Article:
Pollution scandal near China nature reserve at Tengger desert’s edge

Echo Xie

China’s environment ministry has launched a formal investigation into newly discovered pollution sites on the edge of the Tengger desert in the northwestern Ningxia Hui autonomous region, five years after the area came to national attention as a favoured dumping ground for untreated waste water.

Inspectors found 14 new polluted sites, covering a combined total area of 120,000 square metres, according to a report on Sunday by the local Communist Party newspaper Ningxia Daily. They are believed to be previously undiscovered historical dumping sites.

The news sparked immediate attention online, as the previous pollution had been so severe Chinese President Xi Jinping issued three specific orders to tackle the problem and more than 30 local cadres were punished or removed from office for their part in the dumping.

The latest sites were discovered near a national nature reserve in Zhongwei, a prefecture-level city in the western part of Ningxia, according to a Beijing-based environmental group which discovered several dumping sites inside a fast-growing forest on the edge of the desert.

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The Beijing Fengtai Origin Enthusiast Environment Research Centre NGO said on Thursday, on its WeChat account – China’s popular online messaging app – that the sites lacked anti-leakage protection and posed a threat to local groundwater.

A volunteer for the NGO, surnamed Zhang, said he and his colleagues discovered the pollution sites during a research trip to the region in October. He refused to give his full name because of the sensitivity of the issue.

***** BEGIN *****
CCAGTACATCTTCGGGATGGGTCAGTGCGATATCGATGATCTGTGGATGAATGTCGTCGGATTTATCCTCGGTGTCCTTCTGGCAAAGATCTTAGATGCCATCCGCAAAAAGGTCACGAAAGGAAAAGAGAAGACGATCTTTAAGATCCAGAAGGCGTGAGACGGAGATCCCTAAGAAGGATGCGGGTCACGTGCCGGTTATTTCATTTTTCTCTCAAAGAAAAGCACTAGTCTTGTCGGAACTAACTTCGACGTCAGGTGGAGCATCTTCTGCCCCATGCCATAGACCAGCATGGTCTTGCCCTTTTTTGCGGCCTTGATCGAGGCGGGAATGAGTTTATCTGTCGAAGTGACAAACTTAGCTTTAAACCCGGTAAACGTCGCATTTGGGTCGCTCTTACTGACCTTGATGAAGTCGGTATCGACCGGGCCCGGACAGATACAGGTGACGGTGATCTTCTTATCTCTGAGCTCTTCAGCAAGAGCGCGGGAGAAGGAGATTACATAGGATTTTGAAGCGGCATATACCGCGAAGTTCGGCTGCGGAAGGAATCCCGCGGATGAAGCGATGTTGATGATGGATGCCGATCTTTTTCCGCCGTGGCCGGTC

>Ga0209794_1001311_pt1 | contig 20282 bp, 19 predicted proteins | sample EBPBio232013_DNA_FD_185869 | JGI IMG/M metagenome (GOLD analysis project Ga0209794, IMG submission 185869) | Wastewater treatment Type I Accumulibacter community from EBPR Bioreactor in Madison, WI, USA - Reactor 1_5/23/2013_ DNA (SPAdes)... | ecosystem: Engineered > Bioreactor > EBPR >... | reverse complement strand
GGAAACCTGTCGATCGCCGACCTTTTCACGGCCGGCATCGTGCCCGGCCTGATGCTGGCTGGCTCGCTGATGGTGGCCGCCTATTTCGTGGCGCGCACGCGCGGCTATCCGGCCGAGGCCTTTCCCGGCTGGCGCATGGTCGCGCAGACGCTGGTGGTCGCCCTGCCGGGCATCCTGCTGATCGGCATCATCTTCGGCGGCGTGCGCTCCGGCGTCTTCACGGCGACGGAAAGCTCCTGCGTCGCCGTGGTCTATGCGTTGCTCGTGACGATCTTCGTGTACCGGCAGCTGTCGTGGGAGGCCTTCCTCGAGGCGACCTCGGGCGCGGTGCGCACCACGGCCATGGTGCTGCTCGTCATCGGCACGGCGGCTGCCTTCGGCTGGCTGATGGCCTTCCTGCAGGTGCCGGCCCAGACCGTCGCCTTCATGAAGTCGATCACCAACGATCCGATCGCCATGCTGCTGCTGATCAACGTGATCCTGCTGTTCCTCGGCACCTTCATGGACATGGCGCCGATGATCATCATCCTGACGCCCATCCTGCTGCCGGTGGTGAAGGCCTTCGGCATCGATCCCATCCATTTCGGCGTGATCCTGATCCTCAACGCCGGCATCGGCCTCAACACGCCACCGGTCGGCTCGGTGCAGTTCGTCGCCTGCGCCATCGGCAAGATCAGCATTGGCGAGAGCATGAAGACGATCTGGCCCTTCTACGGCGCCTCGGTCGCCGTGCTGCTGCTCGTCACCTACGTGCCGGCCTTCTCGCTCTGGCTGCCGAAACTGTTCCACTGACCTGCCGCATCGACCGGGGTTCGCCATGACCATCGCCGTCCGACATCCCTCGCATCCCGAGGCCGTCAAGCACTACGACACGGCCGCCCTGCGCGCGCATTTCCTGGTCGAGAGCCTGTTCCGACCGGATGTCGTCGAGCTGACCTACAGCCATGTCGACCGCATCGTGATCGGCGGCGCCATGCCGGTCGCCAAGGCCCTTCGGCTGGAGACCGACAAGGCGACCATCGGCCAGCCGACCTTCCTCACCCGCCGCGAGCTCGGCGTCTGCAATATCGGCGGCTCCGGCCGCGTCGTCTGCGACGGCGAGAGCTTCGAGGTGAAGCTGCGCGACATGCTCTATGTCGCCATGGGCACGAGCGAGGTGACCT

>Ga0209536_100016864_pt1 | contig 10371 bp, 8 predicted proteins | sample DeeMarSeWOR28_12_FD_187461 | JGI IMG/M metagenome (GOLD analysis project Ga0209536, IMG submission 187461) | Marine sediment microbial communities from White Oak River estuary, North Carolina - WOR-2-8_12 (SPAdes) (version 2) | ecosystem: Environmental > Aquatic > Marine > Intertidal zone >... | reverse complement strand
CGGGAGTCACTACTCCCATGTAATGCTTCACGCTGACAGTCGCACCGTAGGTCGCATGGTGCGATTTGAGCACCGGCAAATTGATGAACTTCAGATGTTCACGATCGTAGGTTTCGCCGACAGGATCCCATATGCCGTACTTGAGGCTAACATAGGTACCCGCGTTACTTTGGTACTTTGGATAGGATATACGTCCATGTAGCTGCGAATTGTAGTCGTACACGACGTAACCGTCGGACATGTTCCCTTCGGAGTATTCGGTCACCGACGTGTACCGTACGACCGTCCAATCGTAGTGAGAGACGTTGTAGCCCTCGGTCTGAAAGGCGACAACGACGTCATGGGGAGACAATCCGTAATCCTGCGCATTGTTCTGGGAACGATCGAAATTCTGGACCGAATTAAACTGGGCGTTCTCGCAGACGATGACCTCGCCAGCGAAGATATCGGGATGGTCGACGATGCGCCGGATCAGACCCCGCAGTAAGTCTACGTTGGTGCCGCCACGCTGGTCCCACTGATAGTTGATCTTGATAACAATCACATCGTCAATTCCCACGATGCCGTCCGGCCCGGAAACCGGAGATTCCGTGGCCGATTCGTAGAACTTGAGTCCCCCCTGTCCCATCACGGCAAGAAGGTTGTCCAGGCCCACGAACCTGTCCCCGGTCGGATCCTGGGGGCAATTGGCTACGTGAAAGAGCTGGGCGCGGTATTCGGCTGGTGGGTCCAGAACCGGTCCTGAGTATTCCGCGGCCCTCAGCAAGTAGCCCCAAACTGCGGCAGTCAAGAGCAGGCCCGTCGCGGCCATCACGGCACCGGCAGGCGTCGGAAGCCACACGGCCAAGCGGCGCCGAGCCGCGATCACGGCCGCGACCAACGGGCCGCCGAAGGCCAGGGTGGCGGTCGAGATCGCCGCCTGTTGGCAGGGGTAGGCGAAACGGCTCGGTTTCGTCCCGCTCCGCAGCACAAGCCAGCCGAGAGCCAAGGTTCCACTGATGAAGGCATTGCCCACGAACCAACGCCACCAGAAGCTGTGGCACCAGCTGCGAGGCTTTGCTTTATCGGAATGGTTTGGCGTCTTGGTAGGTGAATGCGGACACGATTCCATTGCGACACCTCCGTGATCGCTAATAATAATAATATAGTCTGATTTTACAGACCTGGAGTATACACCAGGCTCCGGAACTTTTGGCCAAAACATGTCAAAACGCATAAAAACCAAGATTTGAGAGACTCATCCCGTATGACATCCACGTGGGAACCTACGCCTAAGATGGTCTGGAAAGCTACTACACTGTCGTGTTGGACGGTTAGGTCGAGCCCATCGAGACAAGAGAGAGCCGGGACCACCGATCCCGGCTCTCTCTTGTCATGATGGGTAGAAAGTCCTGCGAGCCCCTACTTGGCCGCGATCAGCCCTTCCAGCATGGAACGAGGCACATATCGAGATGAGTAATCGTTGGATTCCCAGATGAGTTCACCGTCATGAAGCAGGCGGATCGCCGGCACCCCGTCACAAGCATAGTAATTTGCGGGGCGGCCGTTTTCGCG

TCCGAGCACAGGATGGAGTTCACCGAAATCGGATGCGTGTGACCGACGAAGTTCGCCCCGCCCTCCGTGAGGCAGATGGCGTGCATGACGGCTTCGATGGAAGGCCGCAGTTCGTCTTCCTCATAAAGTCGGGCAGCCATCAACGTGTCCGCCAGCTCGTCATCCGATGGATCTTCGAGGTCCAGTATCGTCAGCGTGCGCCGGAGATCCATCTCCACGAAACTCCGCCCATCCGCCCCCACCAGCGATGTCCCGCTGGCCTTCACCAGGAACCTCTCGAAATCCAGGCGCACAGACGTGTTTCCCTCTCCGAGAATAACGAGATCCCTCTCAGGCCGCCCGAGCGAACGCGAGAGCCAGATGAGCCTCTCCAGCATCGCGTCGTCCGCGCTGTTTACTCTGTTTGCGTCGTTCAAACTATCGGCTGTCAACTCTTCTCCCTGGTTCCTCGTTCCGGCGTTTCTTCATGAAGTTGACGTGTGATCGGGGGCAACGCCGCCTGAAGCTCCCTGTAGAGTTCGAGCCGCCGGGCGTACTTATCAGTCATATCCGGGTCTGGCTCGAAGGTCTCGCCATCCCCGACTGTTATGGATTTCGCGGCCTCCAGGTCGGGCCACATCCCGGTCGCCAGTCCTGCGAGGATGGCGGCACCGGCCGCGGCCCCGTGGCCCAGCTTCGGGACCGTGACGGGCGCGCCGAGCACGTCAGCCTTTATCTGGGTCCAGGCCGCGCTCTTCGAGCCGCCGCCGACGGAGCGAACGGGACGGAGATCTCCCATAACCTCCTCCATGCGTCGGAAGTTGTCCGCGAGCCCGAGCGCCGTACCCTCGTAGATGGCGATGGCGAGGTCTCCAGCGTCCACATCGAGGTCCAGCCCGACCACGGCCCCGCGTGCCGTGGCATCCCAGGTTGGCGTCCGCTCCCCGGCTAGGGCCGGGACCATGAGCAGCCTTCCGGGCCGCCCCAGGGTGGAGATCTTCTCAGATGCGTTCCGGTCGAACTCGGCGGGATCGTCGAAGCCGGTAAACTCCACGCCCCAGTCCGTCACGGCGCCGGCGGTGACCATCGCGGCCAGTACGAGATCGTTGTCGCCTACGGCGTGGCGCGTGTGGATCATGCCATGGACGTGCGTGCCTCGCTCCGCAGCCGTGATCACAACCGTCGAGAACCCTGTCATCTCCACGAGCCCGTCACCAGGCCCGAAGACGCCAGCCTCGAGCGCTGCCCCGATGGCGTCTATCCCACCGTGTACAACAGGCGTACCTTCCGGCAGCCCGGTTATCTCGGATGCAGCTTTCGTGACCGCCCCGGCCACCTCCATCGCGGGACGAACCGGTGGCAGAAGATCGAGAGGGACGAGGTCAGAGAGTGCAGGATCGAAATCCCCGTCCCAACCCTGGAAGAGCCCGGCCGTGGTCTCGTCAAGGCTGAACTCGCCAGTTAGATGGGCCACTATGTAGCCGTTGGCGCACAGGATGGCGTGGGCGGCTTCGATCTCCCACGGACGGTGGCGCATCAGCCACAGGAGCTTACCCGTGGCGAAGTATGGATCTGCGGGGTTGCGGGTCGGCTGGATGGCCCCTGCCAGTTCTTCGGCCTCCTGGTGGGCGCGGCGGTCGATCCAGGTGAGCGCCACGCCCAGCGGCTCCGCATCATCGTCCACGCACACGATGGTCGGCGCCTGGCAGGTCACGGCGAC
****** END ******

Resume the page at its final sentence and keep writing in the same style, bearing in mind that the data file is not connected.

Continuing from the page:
“It’s a historical problem,” he said. “The dumping sites are well hidden and hard to find.”

The black, pitch-like pollutant found by the group’s volunteers is a waste product from a papermaking mill that operated in the area from 1998 to 2004, according to the Ministry of Environment and Ecology.

The company, Ningxia Meili Paper Group, did not have a waste collection system during that period, so a large portion of its untreated waste water was dumped in the desert, the ministry said. In 2015, the company shut down its pulp production line and reorganised into another company. Since then, it has stopped producing the pollutant.

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In 2014 Beijing News reported that companies in the nearby industrial estates were dumping ink-black waste water into evaporation ponds. Once the water evaporated, the remaining residue was scooped out and buried directly in the desert.

The State Council, under Xi’s instructions, later set up an inspection group requiring local authorities and industrial estates to clean up the dumping sites. Controlling pollution has since been set by Xi as one of the “three critical battles” for the government, along with alleviating poverty and reducing economic risks.

The Zhongwei city environment bureau opened an investigation into the newly discovered sites on Sunday.

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